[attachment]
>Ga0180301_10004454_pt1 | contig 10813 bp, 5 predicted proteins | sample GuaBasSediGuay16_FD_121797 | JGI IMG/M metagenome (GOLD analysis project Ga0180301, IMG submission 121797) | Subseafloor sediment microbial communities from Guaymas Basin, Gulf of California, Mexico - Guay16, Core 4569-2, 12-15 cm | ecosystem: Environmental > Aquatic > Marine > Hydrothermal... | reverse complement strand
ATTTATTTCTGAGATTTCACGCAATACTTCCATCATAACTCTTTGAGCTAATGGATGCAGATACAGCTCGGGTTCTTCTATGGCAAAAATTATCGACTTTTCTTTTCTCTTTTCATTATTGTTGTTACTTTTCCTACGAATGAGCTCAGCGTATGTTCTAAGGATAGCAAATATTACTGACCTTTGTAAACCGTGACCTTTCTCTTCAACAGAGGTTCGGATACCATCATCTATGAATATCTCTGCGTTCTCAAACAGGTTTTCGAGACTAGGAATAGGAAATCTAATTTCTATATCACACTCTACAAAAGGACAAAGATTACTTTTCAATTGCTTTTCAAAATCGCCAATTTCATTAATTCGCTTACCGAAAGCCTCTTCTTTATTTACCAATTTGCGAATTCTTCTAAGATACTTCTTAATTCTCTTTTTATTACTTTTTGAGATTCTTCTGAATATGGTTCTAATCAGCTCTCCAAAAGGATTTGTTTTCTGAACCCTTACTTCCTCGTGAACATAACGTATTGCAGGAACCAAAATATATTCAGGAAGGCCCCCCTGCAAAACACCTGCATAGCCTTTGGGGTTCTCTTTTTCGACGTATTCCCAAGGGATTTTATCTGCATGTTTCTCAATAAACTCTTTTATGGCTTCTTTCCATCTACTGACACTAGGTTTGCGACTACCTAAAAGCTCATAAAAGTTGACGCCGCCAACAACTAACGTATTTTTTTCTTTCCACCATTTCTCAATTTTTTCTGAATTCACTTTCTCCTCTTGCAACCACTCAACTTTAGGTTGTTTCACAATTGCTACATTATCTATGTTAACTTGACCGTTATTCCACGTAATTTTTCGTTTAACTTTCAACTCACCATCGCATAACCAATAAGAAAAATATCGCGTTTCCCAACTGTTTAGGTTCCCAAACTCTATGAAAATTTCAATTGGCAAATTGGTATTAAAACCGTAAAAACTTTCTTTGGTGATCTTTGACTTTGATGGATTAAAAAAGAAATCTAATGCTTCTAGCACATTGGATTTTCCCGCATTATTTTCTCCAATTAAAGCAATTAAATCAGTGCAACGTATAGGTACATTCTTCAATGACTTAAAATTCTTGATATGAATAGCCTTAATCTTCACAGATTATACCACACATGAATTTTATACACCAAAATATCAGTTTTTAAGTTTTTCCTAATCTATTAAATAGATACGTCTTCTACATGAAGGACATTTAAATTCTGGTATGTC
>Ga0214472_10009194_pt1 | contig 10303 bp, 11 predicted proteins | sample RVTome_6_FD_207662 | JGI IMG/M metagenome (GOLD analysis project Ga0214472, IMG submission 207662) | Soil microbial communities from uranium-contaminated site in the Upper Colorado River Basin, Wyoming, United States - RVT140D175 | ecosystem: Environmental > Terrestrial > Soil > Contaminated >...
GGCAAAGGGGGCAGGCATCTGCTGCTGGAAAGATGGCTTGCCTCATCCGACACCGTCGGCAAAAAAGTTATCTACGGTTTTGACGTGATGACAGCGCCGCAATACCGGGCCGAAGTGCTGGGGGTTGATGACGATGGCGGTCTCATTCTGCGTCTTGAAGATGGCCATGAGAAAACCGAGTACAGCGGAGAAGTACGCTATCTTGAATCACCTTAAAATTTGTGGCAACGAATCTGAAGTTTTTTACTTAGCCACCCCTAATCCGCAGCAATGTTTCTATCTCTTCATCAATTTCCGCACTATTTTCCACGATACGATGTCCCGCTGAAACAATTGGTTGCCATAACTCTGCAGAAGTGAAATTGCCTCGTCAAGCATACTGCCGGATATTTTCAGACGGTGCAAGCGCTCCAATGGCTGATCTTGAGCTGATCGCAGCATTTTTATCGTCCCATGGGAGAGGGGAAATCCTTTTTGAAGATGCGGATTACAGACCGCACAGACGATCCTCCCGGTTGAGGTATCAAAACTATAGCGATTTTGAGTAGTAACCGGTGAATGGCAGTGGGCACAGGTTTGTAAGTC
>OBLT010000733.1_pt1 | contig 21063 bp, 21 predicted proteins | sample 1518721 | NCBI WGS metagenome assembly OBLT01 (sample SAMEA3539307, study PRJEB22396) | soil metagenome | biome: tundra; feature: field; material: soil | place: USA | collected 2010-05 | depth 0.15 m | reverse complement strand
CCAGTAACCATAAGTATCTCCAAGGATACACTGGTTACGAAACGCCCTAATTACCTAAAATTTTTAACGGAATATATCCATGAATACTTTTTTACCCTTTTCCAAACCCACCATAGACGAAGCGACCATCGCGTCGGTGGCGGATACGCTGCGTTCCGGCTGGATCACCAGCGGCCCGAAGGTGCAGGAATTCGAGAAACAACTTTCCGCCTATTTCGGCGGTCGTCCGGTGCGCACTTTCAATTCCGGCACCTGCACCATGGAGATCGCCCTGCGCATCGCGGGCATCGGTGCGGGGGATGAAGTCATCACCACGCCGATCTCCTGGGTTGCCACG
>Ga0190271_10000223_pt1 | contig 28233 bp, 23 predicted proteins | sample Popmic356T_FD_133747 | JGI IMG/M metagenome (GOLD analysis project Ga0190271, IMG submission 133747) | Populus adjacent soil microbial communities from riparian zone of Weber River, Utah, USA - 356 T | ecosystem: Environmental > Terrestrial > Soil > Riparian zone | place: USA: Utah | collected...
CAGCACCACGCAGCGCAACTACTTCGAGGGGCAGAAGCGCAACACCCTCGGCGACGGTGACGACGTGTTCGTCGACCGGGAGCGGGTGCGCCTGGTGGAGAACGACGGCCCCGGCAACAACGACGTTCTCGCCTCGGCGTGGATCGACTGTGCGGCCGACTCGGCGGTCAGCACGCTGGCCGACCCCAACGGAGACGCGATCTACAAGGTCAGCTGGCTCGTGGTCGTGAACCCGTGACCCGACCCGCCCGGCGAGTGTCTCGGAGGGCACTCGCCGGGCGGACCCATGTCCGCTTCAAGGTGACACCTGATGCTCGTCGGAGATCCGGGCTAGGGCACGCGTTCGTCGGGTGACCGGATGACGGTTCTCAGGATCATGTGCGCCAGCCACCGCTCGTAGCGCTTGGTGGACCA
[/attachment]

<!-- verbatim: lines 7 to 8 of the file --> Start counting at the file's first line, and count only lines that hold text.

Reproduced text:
>Ga0190271_10000223_pt1 | contig 28233 bp, 23 predicted proteins | sample Popmic356T_FD_133747 | JGI IMG/M metagenome (GOLD analysis project Ga0190271, IMG submission 133747) | Populus adjacent soil microbial communities from riparian zone of Weber River, Utah, USA - 356 T | ecosystem: Environmental > Terrestrial > Soil > Riparian zone | place: USA: Utah | collected...
CAGCACCACGCAGCGCAACTACTTCGAGGGGCAGAAGCGCAACACCCTCGGCGACGGTGACGACGTGTTCGTCGACCGGGAGCGGGTGCGCCTGGTGGAGAACGACGGCCCCGGCAACAACGACGTTCTCGCCTCGGCGTGGATCGACTGTGCGGCCGACTCGGCGGTCAGCACGCTGGCCGACCCCAACGGAGACGCGATCTACAAGGTCAGCTGGCTCGTGGTCGTGAACCCGTGACCCGACCCGCCCGGCGAGTGTCTCGGAGGGCACTCGCCGGGCGGACCCATGTCCGCTTCAAGGTGACACCTGATGCTCGTCGGAGATCCGGGCTAGGGCACGCGTTCGTCGGGTGACCGGATGACGGTTCTCAGGATCATGTGCGCCAGCCACCGCTCGTAGCGCTTGGTGGACCA